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Water, a jumping gene and Paul Beeson

Yale Medicine Magazine, 2007 - Winter


This past spring we heard from Ariane Kirtley, M.P.H. ’04, who grew up in Africa and returned there after her graduation. Our cover story—her account in words and photographs—describes the life of the Tuareg and Woodabe inhabitants of the Azawak, the remote and drought-stricken plains in Niger where life is a constant search for water. But Kirtley is not content with simply documenting living conditions there—she has also formed a foundation to help build wells in the region and save not only lives but a pastoral way of life as well.

Closer to home, Tian Xu, Ph.D., professor and vice chair of genetics, has found a faster and cheaper way of making knockout mice. It involves a transposon, a “jumping gene” from a moth that can be inserted into the mouse genome, and a complex process that allows the laws of genetics to run their course with a little tweaking from human hands. This first transposon to be effectively used in mammals allows scientists to knock out known genes and discover others previously unknown. Freelance writer Pat McCaffrey spent some time with Xu to learn how he hopes to use his technology to help scientists find the causes of disease on a grand scale.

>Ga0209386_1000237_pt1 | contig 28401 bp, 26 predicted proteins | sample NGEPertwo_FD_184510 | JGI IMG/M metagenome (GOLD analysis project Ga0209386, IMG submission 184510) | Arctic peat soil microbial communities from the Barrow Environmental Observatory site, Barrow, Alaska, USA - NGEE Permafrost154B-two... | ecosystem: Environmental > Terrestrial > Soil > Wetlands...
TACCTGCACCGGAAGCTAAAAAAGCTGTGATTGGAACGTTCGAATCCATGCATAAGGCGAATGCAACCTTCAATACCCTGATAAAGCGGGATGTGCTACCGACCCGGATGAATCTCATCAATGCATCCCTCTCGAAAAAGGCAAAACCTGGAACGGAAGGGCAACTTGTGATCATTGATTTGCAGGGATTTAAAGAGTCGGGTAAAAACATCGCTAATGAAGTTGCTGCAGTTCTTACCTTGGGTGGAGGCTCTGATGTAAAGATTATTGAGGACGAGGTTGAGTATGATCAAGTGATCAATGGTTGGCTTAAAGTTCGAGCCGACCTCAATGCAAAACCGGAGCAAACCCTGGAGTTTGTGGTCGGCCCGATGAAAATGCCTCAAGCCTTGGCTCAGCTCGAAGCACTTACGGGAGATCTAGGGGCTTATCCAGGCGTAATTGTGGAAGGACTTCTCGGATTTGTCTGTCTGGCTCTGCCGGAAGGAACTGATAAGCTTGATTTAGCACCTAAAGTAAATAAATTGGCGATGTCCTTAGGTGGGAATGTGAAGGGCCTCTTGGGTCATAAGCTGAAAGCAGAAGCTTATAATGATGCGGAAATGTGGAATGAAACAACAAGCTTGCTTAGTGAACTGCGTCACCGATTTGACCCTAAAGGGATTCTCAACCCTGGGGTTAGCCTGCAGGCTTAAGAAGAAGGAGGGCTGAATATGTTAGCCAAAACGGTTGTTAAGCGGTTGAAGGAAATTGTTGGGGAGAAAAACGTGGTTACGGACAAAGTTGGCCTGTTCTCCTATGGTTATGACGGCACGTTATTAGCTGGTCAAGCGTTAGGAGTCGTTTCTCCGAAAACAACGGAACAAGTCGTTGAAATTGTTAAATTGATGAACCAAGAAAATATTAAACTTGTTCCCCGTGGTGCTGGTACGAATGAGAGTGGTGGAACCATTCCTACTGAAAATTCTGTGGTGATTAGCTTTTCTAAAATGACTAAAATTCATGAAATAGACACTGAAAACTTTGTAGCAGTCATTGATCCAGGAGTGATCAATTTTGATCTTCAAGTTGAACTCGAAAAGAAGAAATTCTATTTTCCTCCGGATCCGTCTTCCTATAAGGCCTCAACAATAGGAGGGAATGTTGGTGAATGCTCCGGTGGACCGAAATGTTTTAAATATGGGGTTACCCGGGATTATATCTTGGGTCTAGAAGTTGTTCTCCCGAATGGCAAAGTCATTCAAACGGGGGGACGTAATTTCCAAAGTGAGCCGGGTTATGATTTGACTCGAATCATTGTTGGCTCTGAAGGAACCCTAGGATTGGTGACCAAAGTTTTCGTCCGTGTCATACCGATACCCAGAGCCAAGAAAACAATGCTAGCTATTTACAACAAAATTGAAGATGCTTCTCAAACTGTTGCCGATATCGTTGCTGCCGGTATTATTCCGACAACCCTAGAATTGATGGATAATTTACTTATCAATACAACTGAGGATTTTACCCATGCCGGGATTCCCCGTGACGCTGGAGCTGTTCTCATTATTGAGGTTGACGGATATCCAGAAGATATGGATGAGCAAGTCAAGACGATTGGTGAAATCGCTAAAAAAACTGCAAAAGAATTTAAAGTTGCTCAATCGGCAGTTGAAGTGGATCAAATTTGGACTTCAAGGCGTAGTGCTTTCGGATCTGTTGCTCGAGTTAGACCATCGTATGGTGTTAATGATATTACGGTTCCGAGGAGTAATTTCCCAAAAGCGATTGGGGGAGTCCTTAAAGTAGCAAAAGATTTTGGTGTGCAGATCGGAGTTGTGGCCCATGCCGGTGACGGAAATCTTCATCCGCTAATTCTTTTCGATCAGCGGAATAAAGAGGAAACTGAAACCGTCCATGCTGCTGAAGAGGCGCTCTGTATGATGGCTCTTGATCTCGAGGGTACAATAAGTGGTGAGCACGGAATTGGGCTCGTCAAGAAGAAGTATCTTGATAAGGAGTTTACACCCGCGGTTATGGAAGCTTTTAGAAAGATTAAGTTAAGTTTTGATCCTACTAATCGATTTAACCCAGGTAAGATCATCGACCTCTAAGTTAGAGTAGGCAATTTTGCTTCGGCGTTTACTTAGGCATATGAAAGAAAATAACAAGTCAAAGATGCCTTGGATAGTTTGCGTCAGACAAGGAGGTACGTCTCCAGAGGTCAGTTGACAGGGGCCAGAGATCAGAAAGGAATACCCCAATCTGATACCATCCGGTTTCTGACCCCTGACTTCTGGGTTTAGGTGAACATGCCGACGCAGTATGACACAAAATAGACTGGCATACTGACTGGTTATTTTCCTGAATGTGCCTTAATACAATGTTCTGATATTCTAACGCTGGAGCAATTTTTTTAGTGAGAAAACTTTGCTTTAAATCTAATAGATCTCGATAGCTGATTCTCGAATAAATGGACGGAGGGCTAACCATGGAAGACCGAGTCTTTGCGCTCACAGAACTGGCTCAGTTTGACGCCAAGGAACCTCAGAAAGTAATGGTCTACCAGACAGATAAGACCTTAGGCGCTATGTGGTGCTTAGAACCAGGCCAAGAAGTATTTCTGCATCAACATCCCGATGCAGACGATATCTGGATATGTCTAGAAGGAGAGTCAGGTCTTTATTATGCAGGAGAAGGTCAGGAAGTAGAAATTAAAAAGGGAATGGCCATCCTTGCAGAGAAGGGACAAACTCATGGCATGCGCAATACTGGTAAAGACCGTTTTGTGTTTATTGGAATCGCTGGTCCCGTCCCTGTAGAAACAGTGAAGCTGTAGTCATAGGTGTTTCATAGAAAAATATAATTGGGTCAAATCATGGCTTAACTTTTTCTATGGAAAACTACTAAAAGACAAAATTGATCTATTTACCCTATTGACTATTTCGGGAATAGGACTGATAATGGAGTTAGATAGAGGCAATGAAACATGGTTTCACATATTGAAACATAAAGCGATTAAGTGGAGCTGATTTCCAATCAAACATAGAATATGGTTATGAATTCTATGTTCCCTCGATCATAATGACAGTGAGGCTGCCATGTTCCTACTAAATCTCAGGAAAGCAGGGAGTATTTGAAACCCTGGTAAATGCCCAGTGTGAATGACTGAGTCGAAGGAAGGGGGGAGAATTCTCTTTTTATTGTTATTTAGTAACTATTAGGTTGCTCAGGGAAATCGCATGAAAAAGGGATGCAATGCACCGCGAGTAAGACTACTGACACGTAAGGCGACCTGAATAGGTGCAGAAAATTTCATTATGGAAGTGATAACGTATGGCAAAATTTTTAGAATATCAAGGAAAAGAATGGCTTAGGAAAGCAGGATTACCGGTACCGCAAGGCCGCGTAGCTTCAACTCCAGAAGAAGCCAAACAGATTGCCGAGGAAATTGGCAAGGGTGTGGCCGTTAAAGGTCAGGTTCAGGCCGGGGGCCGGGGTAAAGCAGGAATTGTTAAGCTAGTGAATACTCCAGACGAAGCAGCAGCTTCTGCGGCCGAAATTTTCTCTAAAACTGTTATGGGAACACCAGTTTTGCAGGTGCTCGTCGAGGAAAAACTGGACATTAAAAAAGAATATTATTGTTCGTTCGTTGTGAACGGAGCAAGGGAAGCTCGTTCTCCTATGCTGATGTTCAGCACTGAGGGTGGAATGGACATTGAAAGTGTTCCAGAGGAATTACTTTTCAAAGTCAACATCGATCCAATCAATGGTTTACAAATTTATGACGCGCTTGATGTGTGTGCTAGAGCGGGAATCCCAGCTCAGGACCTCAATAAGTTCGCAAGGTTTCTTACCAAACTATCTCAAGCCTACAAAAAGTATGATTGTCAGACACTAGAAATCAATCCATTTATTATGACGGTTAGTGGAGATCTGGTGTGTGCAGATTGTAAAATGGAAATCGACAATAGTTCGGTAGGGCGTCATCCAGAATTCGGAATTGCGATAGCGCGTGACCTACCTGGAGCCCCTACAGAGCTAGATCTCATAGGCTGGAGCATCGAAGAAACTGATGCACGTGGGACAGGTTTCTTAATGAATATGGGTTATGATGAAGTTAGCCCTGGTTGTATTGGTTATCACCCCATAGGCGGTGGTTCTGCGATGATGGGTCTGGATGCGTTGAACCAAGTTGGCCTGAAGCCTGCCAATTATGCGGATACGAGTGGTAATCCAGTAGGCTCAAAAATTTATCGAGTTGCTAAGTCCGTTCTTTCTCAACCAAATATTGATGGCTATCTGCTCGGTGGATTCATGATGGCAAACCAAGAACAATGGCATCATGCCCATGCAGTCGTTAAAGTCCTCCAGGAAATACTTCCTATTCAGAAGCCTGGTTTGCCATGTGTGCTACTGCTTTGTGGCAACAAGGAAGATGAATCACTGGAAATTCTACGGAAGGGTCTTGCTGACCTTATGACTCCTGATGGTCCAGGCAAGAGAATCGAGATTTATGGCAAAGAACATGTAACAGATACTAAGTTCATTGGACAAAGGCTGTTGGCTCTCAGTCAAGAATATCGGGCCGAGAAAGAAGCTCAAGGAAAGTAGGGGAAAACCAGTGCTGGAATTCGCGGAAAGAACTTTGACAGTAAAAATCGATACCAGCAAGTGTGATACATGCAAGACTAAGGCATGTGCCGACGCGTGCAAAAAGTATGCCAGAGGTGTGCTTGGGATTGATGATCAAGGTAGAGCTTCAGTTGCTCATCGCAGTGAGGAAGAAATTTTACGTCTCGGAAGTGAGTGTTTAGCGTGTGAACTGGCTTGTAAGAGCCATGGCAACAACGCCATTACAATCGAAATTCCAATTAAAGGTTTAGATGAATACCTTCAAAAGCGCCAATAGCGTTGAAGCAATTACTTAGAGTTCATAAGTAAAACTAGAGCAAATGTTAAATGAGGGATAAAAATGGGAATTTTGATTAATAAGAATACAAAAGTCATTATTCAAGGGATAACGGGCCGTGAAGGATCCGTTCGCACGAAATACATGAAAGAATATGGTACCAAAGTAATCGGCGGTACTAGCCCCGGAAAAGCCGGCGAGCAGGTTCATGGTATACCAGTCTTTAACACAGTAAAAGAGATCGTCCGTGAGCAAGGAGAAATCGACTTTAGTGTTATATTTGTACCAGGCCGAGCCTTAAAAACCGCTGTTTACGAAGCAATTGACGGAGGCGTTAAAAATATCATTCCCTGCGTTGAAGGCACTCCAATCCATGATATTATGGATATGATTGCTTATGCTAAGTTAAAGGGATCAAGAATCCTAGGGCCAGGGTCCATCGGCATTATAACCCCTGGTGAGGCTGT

Last August we learned of the passing of Paul B. Beeson, M.D., who served as chair of internal medicine from 1952 to 1965. During his tenure he hired new faculty, inspired his staff and residents and built the department into one of the best in the country. Renowned internationally as both a scientist and clinician, Beeson made fundamental contributions to the understanding of fevers and infectious diseases. Richard Rapport, M.D., author of Physician: The Life of Paul Beeson, has graciously allowed us to excerpt sections of his biography that deal with Beeson’s time at Yale.

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